Renting in the capital seems to get worse every day, and the latest tale of landlord-related woe has given us the kind of blinding but impotent rage that Change.org petitions depend on.
A tenant in Archway, North London, recently posted to the London subreddit (that's a forum page dedicated to a particular topic, for the non-Redditors among us) asking if anyone had any of the old-style pound coins going spare, because their rented flat still uses one of those coin-operated electricity meters and the landlord didn't feel like upgrading it to take, you know, legal tender.
Coin-op meters are very much a product of a bygone age, but so is renting in London, where avocado bathroom suites and plague-inducing levels of filth are still popular.
While prepayment meters are often used in places where it wouldn't be practical to require billing (in communities where tenants wouldn't necessarily have a bank account, for instance), these have moved with the times and are now updated by smart card or online. Instead, some people have to do this to use electricity in twenty actual eighteen:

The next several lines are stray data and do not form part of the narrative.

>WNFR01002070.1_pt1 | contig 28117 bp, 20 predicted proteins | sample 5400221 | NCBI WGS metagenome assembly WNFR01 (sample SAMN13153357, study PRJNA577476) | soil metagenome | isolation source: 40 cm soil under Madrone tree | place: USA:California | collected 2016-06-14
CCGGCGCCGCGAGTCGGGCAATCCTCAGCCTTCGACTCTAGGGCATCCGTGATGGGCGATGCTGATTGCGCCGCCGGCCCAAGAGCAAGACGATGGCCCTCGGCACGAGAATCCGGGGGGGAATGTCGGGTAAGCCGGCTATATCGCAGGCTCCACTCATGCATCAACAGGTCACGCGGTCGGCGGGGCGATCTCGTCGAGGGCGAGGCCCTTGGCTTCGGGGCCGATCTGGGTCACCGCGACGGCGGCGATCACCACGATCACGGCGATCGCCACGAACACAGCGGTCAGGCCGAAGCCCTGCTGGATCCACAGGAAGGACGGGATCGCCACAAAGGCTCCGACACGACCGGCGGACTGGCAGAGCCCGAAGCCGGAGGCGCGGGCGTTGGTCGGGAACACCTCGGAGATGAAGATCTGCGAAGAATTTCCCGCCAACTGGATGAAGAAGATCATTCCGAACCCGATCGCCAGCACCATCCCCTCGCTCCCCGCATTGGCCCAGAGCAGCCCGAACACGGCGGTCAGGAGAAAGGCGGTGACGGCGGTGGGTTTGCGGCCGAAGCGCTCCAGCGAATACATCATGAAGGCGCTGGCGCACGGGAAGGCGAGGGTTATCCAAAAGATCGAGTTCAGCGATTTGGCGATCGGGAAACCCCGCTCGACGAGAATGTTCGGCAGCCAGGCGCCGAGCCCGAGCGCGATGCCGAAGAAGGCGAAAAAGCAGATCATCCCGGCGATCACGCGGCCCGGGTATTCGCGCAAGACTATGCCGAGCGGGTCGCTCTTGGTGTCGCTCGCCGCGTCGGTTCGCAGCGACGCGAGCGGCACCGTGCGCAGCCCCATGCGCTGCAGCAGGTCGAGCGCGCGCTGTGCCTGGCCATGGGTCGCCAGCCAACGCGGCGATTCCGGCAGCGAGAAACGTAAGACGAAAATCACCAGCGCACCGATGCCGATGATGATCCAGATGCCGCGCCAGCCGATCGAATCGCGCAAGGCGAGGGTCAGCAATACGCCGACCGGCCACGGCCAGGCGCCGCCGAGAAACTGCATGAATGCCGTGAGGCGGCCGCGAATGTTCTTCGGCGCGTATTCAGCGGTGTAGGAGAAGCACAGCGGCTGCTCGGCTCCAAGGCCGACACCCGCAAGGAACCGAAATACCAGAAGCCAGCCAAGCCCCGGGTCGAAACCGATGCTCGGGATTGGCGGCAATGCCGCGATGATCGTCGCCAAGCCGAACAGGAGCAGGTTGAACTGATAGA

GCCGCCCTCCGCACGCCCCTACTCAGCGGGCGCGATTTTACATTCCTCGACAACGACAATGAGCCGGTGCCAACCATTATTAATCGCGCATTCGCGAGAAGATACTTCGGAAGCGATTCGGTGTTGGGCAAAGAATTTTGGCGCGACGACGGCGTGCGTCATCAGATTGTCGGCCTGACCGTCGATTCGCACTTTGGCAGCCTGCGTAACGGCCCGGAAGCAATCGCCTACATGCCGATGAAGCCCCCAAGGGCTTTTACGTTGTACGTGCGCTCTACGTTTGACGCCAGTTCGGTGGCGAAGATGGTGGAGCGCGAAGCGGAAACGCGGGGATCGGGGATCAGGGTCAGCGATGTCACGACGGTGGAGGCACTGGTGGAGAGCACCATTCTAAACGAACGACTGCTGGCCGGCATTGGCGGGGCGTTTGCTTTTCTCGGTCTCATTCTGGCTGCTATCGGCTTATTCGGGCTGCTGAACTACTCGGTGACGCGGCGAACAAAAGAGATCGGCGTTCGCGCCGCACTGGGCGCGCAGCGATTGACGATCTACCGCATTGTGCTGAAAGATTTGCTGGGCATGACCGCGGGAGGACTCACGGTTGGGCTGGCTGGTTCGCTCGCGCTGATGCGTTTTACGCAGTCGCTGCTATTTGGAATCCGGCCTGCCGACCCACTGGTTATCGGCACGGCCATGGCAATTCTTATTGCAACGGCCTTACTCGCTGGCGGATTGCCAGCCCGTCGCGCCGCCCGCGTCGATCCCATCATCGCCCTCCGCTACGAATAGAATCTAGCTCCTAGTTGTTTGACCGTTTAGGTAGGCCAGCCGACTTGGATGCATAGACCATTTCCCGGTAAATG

"Once a week or so, I get up on a step-stool and put more money in the meter. A couple of times I haven't paid attention to the level on the meter and all the lights went out on me."
And now they can't even do that, because the machine requires coins as obsolete as this arrangement.
The renter, originally from the US and therefore perhaps not conversant with the level of shadiness employed by British landlords, asked about the problem and was told "that they replaced the gas meters with £2 coins a number of years ago, and it was a huge pain in the ass, so they didn't want to mess around with the electric ones."
Instead, they would prefer their tenants scramble to find coins that haven't been legal tender for over a year just so they can power the flat they no doubt pay an arm and a leg for. While neighbourly Londoners offered to donate their old round pounds, the fact that this post had to be made in the first place says a lot about the housing crisis.
Interestingly, if the landlord does decide to remove the machine to modify it to accept the new coins, they'll be in breach of the law when they put it back. While legislation enacted in October 2016 stopped short of actually outlawing the coin meters (sadly), it did say you can't put any new ones into use. And that includes putting old ones that you've messed about with back into use.
Surely landlords aren't leaving the old meters unmodified so they don't have to replace them with ones from this century, are they? Or so they don't have to pay the £5,000 fine for putting old ones back in? Either way, it's definitely not because they don't have enough coins.